Why you need to update your hazard communication program for COVID-19

For many Colorado businesses, now is the right time to update their hazard communication program to ensure compliance with the Occupational Safety and Health Administration Hazard Communication Standard, 29 CFR 1910.1200.

The standard requires employers with hazardous chemicals in their workplaces to label all containers, obtain safety data sheets (SDSs) and train exposed workers to handle the chemicals appropriately.

The COVID-19 outbreak has prompted lots of businesses to purchase new, stronger chemicals to disinfect high-touch work surfaces, equipment and tools to prevent the spread of the virus. Businesses using these new products more frequently and for longer durations need to ensure they comply with the OSHA standard.

Companies could use the refresher. In fiscal year 2018, hazard communication ranked as OSHA’s second most frequently cited standard.

Keep your employees safe by reviewing these tips and tools.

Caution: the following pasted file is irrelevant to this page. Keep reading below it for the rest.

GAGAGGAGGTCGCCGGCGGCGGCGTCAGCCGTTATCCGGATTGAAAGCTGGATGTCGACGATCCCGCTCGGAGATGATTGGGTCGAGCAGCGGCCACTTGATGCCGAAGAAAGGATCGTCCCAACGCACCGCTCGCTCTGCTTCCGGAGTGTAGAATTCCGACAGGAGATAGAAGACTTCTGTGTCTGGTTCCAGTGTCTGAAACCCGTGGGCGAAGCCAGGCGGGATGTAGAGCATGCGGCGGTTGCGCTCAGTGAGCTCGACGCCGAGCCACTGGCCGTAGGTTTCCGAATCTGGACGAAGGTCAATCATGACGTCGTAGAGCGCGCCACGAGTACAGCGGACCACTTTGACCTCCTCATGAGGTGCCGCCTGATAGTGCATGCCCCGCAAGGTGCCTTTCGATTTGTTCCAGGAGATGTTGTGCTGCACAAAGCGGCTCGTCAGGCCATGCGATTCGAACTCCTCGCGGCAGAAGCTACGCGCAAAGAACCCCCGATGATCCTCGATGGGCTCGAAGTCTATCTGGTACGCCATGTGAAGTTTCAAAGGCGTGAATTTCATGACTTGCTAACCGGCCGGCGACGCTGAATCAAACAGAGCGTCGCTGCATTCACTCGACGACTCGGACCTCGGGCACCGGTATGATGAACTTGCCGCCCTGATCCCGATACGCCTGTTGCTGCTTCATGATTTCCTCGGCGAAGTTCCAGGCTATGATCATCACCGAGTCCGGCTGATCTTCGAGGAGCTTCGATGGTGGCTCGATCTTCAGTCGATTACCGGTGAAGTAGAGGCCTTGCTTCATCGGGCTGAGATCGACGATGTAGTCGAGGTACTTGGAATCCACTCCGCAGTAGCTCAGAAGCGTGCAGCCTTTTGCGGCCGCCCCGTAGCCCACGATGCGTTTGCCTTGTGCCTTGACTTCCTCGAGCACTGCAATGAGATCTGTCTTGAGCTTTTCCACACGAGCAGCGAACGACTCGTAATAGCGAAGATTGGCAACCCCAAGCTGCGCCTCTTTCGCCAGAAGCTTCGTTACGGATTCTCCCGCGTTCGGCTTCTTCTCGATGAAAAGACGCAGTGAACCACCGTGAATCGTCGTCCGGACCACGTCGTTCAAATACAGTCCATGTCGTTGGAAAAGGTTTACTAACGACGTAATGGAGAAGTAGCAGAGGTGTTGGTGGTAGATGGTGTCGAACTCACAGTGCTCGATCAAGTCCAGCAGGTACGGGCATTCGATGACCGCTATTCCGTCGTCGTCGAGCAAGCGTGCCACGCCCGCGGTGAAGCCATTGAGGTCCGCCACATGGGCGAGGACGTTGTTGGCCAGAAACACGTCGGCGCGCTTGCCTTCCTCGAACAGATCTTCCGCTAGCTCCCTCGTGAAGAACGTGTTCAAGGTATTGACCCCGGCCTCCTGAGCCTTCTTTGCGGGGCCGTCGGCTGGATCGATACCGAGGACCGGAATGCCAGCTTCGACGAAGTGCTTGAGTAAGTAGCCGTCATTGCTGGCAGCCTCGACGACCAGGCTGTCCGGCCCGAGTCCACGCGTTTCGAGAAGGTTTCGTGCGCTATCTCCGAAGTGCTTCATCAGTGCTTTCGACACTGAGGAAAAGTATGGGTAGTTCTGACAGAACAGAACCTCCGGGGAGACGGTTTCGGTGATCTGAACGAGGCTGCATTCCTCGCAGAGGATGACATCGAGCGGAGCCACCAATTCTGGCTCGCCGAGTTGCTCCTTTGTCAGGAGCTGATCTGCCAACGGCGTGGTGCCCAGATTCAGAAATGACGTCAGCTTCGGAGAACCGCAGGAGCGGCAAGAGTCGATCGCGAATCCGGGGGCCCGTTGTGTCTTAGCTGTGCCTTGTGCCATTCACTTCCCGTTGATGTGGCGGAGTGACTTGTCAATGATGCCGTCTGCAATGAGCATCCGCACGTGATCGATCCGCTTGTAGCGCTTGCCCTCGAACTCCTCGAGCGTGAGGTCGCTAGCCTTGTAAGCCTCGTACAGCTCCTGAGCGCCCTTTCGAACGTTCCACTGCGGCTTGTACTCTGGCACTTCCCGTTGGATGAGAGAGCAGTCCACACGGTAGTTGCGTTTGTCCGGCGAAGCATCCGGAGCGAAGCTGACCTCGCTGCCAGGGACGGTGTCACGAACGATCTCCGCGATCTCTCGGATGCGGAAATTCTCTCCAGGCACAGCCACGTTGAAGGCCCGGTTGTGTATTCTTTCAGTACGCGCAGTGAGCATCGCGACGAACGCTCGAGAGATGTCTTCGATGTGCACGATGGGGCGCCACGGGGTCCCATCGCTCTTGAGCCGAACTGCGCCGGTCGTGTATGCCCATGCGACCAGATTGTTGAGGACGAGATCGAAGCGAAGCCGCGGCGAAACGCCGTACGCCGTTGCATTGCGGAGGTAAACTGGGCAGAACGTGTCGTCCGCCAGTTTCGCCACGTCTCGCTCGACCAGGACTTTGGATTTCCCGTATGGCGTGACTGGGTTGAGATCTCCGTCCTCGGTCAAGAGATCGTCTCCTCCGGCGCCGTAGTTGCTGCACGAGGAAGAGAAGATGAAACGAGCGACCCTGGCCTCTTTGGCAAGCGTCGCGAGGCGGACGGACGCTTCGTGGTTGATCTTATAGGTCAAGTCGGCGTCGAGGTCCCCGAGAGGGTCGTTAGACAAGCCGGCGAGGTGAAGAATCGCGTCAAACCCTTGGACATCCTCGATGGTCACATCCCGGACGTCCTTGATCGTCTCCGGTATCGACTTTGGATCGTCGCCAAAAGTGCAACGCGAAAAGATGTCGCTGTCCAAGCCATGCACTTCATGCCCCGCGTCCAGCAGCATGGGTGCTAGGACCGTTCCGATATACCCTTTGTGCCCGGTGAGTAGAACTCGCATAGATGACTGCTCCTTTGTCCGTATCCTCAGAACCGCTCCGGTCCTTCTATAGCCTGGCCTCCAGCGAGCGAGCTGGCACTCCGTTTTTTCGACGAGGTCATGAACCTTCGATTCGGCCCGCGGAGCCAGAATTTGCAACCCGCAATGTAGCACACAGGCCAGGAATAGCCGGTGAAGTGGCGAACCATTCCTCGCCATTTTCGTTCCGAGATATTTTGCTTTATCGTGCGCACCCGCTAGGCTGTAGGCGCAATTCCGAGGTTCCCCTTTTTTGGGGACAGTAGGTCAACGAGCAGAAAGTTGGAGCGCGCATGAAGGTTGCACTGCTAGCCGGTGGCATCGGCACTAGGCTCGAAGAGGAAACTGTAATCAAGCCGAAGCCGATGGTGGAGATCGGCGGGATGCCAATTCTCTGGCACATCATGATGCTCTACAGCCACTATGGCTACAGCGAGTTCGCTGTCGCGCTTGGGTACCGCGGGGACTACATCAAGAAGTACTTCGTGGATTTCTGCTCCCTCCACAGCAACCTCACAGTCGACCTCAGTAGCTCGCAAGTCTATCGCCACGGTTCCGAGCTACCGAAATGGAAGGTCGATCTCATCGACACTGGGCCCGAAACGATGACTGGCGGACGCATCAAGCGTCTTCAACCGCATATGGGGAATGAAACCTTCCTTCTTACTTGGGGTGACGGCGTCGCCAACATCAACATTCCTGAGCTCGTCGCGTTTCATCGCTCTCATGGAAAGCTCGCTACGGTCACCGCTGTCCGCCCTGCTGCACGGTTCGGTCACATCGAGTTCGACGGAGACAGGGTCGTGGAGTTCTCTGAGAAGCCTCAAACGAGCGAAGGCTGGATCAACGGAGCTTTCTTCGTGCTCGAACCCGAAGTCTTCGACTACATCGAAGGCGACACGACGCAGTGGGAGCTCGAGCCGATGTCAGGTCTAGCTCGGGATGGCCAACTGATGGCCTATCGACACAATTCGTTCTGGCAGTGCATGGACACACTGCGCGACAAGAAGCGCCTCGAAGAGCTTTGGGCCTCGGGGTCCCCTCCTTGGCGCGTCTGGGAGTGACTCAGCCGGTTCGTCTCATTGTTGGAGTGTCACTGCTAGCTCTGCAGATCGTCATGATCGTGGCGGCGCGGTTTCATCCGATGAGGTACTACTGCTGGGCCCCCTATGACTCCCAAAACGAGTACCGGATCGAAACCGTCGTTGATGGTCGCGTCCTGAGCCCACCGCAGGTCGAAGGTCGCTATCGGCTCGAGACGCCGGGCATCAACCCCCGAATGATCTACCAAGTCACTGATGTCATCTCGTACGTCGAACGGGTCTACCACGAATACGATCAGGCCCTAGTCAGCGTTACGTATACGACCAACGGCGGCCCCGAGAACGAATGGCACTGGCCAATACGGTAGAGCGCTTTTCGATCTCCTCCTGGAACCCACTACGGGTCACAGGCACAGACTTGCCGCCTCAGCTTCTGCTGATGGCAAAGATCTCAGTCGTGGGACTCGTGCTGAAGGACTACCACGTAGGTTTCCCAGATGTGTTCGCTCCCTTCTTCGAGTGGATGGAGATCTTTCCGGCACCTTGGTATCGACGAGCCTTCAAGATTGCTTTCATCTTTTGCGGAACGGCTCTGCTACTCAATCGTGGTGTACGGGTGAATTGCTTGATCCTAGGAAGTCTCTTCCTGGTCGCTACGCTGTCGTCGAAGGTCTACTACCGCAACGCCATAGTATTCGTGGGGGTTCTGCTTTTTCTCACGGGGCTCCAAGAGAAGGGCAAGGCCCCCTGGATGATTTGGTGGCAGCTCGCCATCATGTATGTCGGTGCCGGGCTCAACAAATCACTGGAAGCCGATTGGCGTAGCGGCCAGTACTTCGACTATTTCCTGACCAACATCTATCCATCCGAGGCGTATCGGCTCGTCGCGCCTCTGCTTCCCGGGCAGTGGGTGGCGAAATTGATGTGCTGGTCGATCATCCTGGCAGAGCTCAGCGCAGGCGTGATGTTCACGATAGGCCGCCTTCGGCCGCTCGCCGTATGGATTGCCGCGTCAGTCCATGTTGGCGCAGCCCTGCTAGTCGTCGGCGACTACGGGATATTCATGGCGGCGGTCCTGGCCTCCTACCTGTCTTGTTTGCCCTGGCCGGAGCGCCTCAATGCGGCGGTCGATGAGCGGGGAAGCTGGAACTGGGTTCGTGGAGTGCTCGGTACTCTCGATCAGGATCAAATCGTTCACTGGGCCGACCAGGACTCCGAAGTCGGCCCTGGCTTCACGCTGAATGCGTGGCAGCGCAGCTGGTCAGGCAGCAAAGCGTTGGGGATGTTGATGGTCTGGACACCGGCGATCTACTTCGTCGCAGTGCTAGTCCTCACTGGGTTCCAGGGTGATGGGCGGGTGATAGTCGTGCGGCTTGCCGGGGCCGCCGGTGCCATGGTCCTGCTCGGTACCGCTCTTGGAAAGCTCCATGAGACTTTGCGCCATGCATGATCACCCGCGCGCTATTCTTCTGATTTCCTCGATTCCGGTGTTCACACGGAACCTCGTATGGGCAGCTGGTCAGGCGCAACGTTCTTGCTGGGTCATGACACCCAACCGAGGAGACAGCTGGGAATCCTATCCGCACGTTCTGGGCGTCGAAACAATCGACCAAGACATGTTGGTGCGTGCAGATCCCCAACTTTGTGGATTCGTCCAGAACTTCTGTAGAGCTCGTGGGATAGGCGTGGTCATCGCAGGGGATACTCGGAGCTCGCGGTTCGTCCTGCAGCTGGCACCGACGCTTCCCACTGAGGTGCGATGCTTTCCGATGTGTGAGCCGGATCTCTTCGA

Tips for hazard communication

Add any new cleaning chemicals used for coronavirus disinfection to your chemical inventory list.

Inform and train employees on the hazardous chemicals in their work area before their initial assignment and when new hazards are introduced.

Train employees on the hazards of the new chemicals, appropriate protective measures, and where and how to obtain additional information.

Ensure that all containers of hazardous chemicals in the workplace are labeled.

Instruct your receiving department to review labels on incoming products to ensure all incoming containers of hazardous chemicals have labels that include the following information:

  • Product identifier
  • Signal word
  • Pictograms
  • Hazard statements.
  • Precautionary statements
  • Name, address and phone number of the responsible party.

Review the format of SDSs.

Get the SDS for each new chemical and make all of them readily accessible to employees.

Resources for hazard communication

Want to know more about implementing or updating your hazard communication program? Try these tools:

Contact a Pinnacol safety consultant to discuss specific questions about your hazard communication program.

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